Imagine a Web site that detects a visitor’s “thinking” style and “morphs” its look and feel to suit that visitor’s style. Professor Glen Urban and his colleagues at M.I.T. describe an approach in the Sloan Management Review article, “Morph the Web To Build Empathy, Trust and Sales.” They collaborated with BT Group, a UK telecom company, to create a Web site that learns whether a person is more analytical versus holistic, and whether the person is more visual versus verbal in how they process information. Once the Web site learns this (based on a few preliminary clicks on the site), it adapts itself to present information in an optimal way:
This is an excellent example of the Attribute Dependency Template, one of five templates in the Systematic Inventive Thinking method of innovation. Attribute Dependency takes internal and external attributes of a product or service and combines them to create new dependencies (or break existing dependencies). With Web site morphing, for example, the two attributes that have been linked are:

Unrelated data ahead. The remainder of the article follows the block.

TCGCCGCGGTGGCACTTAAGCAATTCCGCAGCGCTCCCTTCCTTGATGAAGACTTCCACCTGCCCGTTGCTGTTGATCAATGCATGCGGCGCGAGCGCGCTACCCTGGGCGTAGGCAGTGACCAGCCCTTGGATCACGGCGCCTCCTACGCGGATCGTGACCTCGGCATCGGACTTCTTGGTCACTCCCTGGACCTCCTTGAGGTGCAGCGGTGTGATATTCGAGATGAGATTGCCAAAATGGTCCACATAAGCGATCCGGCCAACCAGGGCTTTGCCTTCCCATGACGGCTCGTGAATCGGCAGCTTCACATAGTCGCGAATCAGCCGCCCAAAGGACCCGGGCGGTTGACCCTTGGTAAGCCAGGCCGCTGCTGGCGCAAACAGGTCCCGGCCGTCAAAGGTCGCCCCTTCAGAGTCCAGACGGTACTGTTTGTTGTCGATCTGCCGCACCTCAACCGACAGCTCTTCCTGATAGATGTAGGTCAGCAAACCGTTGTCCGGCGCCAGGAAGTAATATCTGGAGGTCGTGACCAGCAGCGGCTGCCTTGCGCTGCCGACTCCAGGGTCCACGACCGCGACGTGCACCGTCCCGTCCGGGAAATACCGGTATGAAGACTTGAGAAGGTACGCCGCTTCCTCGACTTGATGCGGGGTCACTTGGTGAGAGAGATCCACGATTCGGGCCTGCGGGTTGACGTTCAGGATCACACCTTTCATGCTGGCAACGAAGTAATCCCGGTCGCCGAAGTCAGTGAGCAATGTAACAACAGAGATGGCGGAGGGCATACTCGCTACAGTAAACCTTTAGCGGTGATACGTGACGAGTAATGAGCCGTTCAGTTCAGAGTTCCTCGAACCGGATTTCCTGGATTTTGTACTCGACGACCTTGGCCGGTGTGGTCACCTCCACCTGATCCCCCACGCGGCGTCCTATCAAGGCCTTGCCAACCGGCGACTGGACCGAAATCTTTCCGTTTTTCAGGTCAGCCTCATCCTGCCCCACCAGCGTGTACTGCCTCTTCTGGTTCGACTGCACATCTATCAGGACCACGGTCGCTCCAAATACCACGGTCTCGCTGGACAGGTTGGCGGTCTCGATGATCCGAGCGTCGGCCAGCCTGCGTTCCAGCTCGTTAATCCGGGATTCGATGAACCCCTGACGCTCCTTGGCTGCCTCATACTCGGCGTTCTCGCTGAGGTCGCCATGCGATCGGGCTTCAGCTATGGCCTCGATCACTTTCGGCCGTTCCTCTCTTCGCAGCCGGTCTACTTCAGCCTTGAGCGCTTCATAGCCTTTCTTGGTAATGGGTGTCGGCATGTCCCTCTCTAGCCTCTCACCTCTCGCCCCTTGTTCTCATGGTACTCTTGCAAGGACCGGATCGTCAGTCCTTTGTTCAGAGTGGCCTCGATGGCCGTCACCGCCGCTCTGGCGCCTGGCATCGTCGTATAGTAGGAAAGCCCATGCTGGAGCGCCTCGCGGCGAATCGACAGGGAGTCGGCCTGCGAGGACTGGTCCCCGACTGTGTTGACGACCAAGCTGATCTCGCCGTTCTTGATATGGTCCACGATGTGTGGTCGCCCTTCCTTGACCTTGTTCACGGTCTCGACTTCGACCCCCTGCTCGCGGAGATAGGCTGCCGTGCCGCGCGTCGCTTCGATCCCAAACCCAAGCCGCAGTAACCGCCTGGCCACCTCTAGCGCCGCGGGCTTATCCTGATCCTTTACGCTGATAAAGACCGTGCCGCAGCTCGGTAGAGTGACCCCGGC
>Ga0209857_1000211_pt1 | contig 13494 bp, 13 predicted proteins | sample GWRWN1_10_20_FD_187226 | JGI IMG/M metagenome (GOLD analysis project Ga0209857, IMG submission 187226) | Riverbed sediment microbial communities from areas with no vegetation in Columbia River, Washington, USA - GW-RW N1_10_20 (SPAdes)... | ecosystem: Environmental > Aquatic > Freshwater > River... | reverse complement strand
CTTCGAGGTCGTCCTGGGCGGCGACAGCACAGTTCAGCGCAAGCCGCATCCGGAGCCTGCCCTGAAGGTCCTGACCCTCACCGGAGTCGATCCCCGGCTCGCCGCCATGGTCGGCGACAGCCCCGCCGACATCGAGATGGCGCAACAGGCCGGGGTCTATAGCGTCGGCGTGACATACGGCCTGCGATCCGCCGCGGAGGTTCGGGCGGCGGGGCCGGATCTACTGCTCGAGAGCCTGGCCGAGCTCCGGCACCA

- Web site appearance (an internal attribute)
- Visitor’s Cognitive Style (an external attribute)
Dependencies can be passive, active, or adaptive. Passive dependencies are static – they don’t change once they have been established. Active dependencies are dynamic – an attribute changes only when another one changes. Adaptive dependencies change the way they change. In other words, they learn as they go. Attribute Dependency is a great tool for creating “smart” products – those that know and adapt to user preferences or environmental conditions.
Does Web site morphing work? The MIT researchers report that Web-originated purchase intentions for BT’s broadband service could increase 20% after morphing the site to match individual cognitive styles.